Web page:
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After some introductory chapters, which provide a brief history of the beginning of civilization and particularly of the early contributions of the Jewish people, the author discusses the development of science up to the time of Maimonides and then to the period of the Renaissance and our modern period. The second half of his book is devoted to a listing of significant names of Jewish workers in many fields, including an extensive section on medicine. A final section is devoted to American Jewish scientists. There are also brief descriptions of recently established Jewish institutions of learning. The book is a useful reference work.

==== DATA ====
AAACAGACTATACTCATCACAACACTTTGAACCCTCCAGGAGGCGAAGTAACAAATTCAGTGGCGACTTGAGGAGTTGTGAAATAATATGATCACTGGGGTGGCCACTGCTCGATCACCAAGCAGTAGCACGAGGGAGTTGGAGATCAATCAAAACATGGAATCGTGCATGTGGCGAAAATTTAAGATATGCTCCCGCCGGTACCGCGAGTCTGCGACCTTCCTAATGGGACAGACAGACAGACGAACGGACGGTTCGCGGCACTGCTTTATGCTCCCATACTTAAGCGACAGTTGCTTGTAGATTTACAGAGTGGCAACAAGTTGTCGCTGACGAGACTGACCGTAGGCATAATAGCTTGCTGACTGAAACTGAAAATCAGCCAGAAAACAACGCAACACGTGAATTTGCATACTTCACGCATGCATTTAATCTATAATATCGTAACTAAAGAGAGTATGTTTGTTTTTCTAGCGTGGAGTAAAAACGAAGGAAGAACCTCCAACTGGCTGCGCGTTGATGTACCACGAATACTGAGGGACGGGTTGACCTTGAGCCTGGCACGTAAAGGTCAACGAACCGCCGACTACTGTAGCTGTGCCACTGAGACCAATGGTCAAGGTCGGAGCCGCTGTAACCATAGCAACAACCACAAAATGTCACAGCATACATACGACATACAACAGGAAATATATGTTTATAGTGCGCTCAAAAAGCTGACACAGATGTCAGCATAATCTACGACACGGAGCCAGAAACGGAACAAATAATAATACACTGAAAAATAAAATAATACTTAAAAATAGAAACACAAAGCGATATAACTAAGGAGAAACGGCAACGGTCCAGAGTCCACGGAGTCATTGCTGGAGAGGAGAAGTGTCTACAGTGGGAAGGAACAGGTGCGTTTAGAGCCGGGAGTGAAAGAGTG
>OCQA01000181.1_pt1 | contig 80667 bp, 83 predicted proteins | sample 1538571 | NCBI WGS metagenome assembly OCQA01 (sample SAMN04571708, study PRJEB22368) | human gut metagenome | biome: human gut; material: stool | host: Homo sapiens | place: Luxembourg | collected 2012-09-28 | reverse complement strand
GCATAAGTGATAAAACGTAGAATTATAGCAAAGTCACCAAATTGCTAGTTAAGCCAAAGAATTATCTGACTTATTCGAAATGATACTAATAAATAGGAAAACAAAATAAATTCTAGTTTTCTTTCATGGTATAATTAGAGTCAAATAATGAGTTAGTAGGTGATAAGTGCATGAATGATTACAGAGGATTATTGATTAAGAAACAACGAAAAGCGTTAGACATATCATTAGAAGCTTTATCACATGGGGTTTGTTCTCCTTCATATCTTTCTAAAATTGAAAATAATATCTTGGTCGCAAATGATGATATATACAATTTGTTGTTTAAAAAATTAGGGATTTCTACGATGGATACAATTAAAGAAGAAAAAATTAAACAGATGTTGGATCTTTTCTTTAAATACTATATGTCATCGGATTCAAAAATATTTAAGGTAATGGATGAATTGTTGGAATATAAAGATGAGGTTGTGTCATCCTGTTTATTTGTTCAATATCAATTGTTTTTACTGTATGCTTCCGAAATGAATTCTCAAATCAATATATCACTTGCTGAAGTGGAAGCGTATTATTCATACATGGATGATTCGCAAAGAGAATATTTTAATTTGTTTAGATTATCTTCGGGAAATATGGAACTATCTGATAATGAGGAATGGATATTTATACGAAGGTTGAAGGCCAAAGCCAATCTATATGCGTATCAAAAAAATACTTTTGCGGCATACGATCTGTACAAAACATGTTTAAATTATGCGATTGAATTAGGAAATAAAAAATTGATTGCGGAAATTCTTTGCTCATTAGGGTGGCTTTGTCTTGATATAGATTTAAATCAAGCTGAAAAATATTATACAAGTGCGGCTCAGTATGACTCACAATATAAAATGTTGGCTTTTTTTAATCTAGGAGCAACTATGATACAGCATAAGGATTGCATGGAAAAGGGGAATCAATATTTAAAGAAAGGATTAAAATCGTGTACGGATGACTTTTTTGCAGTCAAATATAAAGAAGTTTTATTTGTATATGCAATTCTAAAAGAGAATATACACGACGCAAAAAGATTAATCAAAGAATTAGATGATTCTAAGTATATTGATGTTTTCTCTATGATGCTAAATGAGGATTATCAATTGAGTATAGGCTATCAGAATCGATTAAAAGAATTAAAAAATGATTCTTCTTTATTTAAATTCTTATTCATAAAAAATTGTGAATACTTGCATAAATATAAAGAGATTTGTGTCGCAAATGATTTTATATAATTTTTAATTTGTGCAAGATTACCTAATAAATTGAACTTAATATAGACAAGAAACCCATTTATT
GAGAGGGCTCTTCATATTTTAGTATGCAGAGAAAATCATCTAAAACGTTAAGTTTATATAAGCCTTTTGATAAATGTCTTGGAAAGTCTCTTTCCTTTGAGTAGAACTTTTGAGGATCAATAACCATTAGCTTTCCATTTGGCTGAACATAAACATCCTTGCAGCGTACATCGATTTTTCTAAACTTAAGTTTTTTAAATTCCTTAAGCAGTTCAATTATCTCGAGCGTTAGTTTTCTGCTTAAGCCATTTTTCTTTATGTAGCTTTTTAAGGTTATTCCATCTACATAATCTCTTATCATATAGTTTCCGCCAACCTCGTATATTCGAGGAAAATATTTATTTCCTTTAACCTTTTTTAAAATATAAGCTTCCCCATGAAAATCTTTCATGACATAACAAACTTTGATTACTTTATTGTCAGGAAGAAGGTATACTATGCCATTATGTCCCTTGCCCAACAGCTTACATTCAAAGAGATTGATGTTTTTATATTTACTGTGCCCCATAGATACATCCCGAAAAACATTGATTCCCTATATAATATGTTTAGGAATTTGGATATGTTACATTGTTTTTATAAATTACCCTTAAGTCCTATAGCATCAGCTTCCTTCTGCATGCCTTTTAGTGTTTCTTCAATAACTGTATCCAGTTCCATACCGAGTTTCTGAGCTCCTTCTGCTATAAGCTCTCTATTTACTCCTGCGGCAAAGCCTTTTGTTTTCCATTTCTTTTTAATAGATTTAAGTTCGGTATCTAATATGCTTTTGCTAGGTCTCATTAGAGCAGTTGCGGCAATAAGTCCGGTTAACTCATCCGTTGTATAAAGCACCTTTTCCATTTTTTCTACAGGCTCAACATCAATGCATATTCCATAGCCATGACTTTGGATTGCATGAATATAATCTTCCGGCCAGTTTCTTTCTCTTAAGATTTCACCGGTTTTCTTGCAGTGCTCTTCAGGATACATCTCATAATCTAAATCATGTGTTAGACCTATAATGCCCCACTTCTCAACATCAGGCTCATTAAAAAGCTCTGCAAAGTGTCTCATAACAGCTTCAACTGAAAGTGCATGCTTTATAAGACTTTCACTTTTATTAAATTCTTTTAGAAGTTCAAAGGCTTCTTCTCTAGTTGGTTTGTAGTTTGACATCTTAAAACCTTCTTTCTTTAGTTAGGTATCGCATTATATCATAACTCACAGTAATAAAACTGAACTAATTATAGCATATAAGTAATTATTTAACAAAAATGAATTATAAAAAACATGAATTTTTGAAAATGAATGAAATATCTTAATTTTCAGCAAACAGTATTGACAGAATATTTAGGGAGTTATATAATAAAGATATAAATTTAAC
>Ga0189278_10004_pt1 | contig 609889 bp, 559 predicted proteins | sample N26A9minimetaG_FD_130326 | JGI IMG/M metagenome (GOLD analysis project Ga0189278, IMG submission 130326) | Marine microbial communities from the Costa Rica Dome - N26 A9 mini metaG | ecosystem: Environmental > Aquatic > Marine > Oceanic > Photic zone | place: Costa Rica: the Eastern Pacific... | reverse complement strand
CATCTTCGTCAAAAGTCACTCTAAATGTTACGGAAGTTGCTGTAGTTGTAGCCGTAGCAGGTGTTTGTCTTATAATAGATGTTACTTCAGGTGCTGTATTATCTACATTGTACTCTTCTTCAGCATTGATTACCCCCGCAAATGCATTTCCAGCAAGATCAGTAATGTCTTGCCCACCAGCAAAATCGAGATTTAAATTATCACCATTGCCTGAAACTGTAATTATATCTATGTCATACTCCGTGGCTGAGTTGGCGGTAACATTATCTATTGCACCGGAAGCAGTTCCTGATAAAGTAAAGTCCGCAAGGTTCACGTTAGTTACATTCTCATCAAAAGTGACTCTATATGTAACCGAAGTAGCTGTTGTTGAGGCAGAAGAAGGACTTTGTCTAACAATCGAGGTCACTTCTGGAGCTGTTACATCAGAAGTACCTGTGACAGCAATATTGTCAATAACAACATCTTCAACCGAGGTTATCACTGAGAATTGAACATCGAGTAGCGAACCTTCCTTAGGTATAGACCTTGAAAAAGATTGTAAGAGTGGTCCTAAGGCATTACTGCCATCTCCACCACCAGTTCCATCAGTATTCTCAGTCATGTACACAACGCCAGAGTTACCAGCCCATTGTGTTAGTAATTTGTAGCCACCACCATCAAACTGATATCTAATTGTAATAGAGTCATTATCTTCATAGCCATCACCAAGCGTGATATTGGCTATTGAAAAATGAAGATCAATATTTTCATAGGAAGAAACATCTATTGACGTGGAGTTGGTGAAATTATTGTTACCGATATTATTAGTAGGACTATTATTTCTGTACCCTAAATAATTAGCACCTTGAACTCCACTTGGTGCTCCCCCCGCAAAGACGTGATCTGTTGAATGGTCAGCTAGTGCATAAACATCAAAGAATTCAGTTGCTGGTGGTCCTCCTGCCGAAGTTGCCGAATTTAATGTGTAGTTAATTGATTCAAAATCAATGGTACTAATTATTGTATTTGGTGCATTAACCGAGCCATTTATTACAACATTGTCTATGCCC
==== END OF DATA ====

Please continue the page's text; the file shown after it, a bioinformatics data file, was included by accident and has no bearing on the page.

The Jew in Science. JAMA. 1935;104(2):142. doi:10.1001/jama.1935.02760020058032
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